Rule #4: Understand the message

It’s important to remember that sponsors want to convey a message. Find out what it is, and how you can help them tell it without being disruptive to the attendee experience.

If a sponsor can’t quickly explain what message they want to convey, this should set off alarm bells. If they have nothing to say, it’s unlikely they’re going to pay you for the privilege of not saying it!
Sponsorships are often easier to clinch with companies that have recently rebranded, launched a new product, got new senior leadership, or have some other significant shift in brand/strategy they want to show to the world.

Once you understand what it is they want to tell the world, shape your sponsorship proposal around that core message, and how it will be articulated to your audience.

Rule #5: Don’t forget about those “no’s” you accumulated

Too often, organizers take a short-term view of their events.

But if you’re in it for the long-haul, and plan on running your event again in the future, then it’s worth keeping all of your potential sponsors engaged — even if they said “no” to you this time.
In fact, you shouldn’t just forget about them until you’re planning your next event. You should actively encourage them to attend your upcoming event, and wow them with what a great job you’ve done.

There’s no better proof that you can deliver on your promises (and that they’re missing out) than by having them there to witness it.

Of course, you don’t want them to think they can attend all of your events for free and reap the benefits; But as a one-time offer, it could be the key to sealing a deal for your next event.

Wednesday, 12 October 2016

How to Use Facebook Live at Your Event

bookmystall, event guide, event management, event organization, Event Planning, event tips, Facebook Usage

What is Facebook Live?

Facebook Live lets you broadcast video in real-time to your followers, as well as directly to an event page or group—all from your mobile phone (or tablet). As you broadcast, people tune in and engage with you through comments and likes.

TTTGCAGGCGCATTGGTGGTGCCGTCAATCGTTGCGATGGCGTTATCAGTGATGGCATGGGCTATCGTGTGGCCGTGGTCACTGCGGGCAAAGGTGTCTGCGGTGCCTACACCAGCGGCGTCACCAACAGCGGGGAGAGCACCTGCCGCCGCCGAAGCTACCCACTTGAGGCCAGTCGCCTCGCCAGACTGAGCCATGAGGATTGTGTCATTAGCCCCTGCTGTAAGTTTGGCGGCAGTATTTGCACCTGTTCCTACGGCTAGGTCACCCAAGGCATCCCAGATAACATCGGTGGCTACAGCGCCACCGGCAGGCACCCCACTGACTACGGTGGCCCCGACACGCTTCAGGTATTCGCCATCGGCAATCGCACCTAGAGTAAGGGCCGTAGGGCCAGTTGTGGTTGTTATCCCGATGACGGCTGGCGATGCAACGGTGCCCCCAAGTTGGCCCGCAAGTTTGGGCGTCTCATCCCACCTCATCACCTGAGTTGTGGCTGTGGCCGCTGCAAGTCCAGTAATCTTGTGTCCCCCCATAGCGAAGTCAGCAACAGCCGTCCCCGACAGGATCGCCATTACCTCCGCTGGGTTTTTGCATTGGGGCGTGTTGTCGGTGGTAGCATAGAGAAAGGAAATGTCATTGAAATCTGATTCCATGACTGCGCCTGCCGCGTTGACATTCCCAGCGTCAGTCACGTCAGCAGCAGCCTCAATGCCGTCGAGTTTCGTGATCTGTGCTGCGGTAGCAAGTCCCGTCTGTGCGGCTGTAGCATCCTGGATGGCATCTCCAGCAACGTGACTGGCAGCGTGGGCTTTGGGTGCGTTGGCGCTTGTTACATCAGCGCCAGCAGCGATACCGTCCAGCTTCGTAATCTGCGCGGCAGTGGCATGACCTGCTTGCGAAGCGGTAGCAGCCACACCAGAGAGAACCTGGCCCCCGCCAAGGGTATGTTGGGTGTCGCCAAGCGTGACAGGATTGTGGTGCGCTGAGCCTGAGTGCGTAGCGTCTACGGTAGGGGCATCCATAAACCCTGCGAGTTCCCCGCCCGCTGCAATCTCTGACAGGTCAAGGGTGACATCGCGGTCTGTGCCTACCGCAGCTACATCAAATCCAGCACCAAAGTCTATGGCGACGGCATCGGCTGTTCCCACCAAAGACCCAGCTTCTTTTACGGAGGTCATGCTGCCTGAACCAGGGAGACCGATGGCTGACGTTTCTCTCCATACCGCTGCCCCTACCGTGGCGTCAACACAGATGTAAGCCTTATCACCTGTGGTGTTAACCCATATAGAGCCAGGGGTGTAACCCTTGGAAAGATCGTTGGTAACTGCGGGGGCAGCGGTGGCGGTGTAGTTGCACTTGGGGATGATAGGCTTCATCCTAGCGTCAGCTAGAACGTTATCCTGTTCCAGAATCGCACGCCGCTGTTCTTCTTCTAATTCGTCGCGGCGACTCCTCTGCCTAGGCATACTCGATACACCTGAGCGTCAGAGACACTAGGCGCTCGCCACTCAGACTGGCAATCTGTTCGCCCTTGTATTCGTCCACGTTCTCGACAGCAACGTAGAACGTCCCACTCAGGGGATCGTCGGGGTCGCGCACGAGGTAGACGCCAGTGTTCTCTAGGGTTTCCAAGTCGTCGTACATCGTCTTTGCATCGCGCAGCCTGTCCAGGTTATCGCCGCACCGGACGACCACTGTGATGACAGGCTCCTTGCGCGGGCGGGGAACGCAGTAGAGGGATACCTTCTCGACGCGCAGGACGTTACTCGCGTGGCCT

For you and your events, Facebook Live is an opportunity to grow.

The Benefits of “Going Live”

A common myth about live video is that it’s expensive but  “live video is a worthy investment for many types and sizes of events.”

1. Live Video is Extremely Engaging:

According to Facebook Live, users spend more than 3x more time and comment 10x more when the video is live.

2. Live Video Grows Attendance:

30% of people who watch a livestream of an event will attend the same event the following year.

3. Live Video is Cost Effective:

It’s a common misconception that live video is costly, but thanks to tools like Facebook Live, anyone can leverage the technology and see a positive return on investment.

Facebook Live is easily accessible from your iOS or Android device via the Facebook app. The way it works is simple: just head to your Facebook page, event, or group and instead of typing in text, look for the “Live Video” button. From there, you’ll be prompted to enter a description.

But before you “Go Live!” consider the limitations of your mobile device.
As with all video content, production value is crucial to success. If people can’t see and hear what’s happening, they’re likely to tune out. So refrain from using a mobile device to capture the action on stage. Instead, mobile devices are better suited for giving your audience a sneak peek of your event setup or the behind-the-scenes action backstage

Here are some tips Facebook gives for getting the most out of Facebook Live:

1. Make an Announcement:

Build anticipation by letting your audience know when you’ll be broadcasting. Facebook finds that a 24-hour advanced notices gets the best results.

2. Check Your Signal:

If you have a weak cellular or wifi signal, your live video will be unavailable. So don’t go live until you have a strong signal.

3. Don’t Skip the Description:

Facebook Live asks you to create a description before hitting the “Go Live” button. Be sure to write a description that grabs your audience’s attention and lets them know what to expect.

4. Engage With Commenters:

After your live video is wrapped, don’t forget to go back through and respond to commenters.

5. Longer is Better:

If your broadcast is too short, you won’t give people enough time to tune in. Facebook recommends being live for at least 10 minutes.